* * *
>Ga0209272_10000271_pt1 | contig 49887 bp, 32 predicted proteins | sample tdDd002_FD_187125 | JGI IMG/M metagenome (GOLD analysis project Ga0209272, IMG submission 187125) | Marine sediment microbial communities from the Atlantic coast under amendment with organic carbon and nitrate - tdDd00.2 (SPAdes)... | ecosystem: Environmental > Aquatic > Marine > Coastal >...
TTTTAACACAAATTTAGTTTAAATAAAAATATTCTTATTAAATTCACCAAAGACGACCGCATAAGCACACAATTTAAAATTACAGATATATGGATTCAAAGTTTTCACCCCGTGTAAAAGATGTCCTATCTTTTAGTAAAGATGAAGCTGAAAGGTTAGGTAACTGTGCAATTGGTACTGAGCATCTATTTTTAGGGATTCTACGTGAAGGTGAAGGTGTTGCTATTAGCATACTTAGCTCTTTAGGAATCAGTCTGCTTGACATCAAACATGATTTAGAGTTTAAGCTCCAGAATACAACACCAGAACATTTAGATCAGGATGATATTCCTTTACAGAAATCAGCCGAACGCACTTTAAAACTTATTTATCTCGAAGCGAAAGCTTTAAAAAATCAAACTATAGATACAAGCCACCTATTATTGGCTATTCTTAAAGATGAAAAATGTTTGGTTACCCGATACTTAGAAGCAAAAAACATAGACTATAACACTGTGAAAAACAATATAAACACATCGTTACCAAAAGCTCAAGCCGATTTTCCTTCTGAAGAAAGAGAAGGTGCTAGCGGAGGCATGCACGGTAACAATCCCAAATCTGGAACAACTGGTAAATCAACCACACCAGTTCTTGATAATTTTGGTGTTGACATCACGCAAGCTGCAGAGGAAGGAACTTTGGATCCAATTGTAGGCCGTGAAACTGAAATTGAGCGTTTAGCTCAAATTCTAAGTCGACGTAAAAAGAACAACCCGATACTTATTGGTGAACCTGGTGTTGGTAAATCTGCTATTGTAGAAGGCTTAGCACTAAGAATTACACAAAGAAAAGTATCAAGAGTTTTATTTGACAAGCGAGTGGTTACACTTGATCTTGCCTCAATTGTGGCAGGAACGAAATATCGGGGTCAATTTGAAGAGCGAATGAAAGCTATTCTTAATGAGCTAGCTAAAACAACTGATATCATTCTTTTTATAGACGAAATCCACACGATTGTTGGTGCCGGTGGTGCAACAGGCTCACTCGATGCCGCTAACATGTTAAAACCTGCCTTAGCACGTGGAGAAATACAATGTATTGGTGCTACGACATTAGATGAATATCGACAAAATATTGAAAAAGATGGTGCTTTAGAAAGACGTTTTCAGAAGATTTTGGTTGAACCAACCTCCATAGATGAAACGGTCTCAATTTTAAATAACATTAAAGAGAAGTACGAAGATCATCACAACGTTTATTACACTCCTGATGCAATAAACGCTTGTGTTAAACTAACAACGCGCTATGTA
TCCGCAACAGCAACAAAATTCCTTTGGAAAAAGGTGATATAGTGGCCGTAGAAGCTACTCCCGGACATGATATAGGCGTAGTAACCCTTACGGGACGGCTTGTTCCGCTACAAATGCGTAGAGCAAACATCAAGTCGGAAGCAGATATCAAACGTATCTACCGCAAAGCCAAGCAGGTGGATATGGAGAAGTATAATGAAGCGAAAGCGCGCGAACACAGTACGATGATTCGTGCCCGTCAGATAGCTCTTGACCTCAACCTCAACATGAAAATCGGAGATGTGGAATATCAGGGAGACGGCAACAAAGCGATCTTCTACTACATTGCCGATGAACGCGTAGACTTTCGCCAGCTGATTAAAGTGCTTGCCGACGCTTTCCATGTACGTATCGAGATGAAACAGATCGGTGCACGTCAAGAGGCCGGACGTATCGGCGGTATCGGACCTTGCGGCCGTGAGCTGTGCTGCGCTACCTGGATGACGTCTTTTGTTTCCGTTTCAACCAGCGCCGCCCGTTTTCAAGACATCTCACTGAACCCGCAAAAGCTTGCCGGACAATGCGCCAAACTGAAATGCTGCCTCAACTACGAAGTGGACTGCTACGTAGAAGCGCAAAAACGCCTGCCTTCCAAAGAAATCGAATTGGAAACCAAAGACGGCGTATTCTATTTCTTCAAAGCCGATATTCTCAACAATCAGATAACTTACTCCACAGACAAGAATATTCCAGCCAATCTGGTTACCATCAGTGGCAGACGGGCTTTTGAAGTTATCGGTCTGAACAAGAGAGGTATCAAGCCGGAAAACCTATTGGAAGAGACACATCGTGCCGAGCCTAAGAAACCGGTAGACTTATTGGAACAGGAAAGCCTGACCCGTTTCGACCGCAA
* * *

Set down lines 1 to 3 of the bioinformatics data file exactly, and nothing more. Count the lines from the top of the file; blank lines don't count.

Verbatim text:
>Ga0209272_10000271_pt1 | contig 49887 bp, 32 predicted proteins | sample tdDd002_FD_187125 | JGI IMG/M metagenome (GOLD analysis project Ga0209272, IMG submission 187125) | Marine sediment microbial communities from the Atlantic coast under amendment with organic carbon and nitrate - tdDd00.2 (SPAdes)... | ecosystem: Environmental > Aquatic > Marine > Coastal >...
TTTTAACACAAATTTAGTTTAAATAAAAATATTCTTATTAAATTCACCAAAGACGACCGCATAAGCACACAATTTAAAATTACAGATATATGGATTCAAAGTTTTCACCCCGTGTAAAAGATGTCCTATCTTTTAGTAAAGATGAAGCTGAAAGGTTAGGTAACTGTGCAATTGGTACTGAGCATCTATTTTTAGGGATTCTACGTGAAGGTGAAGGTGTTGCTATTAGCATACTTAGCTCTTTAGGAATCAGTCTGCTTGACATCAAACATGATTTAGAGTTTAAGCTCCAGAATACAACACCAGAACATTTAGATCAGGATGATATTCCTTTACAGAAATCAGCCGAACGCACTTTAAAACTTATTTATCTCGAAGCGAAAGCTTTAAAAAATCAAACTATAGATACAAGCCACCTATTATTGGCTATTCTTAAAGATGAAAAATGTTTGGTTACCCGATACTTAGAAGCAAAAAACATAGACTATAACACTGTGAAAAACAATATAAACACATCGTTACCAAAAGCTCAAGCCGATTTTCCTTCTGAAGAAAGAGAAGGTGCTAGCGGAGGCATGCACGGTAACAATCCCAAATCTGGAACAACTGGTAAATCAACCACACCAGTTCTTGATAATTTTGGTGTTGACATCACGCAAGCTGCAGAGGAAGGAACTTTGGATCCAATTGTAGGCCGTGAAACTGAAATTGAGCGTTTAGCTCAAATTCTAAGTCGACGTAAAAAGAACAACCCGATACTTATTGGTGAACCTGGTGTTGGTAAATCTGCTATTGTAGAAGGCTTAGCACTAAGAATTACACAAAGAAAAGTATCAAGAGTTTTATTTGACAAGCGAGTGGTTACACTTGATCTTGCCTCAATTGTGGCAGGAACGAAATATCGGGGTCAATTTGAAGAGCGAATGAAAGCTATTCTTAATGAGCTAGCTAAAACAACTGATATCATTCTTTTTATAGACGAAATCCACACGATTGTTGGTGCCGGTGGTGCAACAGGCTCACTCGATGCCGCTAACATGTTAAAACCTGCCTTAGCACGTGGAGAAATACAATGTATTGGTGCTACGACATTAGATGAATATCGACAAAATATTGAAAAAGATGGTGCTTTAGAAAGACGTTTTCAGAAGATTTTGGTTGAACCAACCTCCATAGATGAAACGGTCTCAATTTTAAATAACATTAAAGAGAAGTACGAAGATCATCACAACGTTTATTACACTCCTGATGCAATAAACGCTTGTGTTAAACTAACAACGCGCTATGTA
TCCGCAACAGCAACAAAATTCCTTTGGAAAAAGGTGATATAGTGGCCGTAGAAGCTACTCCCGGACATGATATAGGCGTAGTAACCCTTACGGGACGGCTTGTTCCGCTACAAATGCGTAGAGCAAACATCAAGTCGGAAGCAGATATCAAACGTATCTACCGCAAAGCCAAGCAGGTGGATATGGAGAAGTATAATGAAGCGAAAGCGCGCGAACACAGTACGATGATTCGTGCCCGTCAGATAGCTCTTGACCTCAACCTCAACATGAAAATCGGAGATGTGGAATATCAGGGAGACGGCAACAAAGCGATCTTCTACTACATTGCCGATGAACGCGTAGACTTTCGCCAGCTGATTAAAGTGCTTGCCGACGCTTTCCATGTACGTATCGAGATGAAACAGATCGGTGCACGTCAAGAGGCCGGACGTATCGGCGGTATCGGACCTTGCGGCCGTGAGCTGTGCTGCGCTACCTGGATGACGTCTTTTGTTTCCGTTTCAACCAGCGCCGCCCGTTTTCAAGACATCTCACTGAACCCGCAAAAGCTTGCCGGACAATGCGCCAAACTGAAATGCTGCCTCAACTACGAAGTGGACTGCTACGTAGAAGCGCAAAAACGCCTGCCTTCCAAAGAAATCGAATTGGAAACCAAAGACGGCGTATTCTATTTCTTCAAAGCCGATATTCTCAACAATCAGATAACTTACTCCACAGACAAGAATATTCCAGCCAATCTGGTTACCATCAGTGGCAGACGGGCTTTTGAAGTTATCGGTCTGAACAAGAGAGGTATCAAGCCGGAAAACCTATTGGAAGAGACACATCGTGCCGAGCCTAAGAAACCGGTAGACTTATTGGAACAGGAAAGCCTGACCCGTTTCGACCGCAA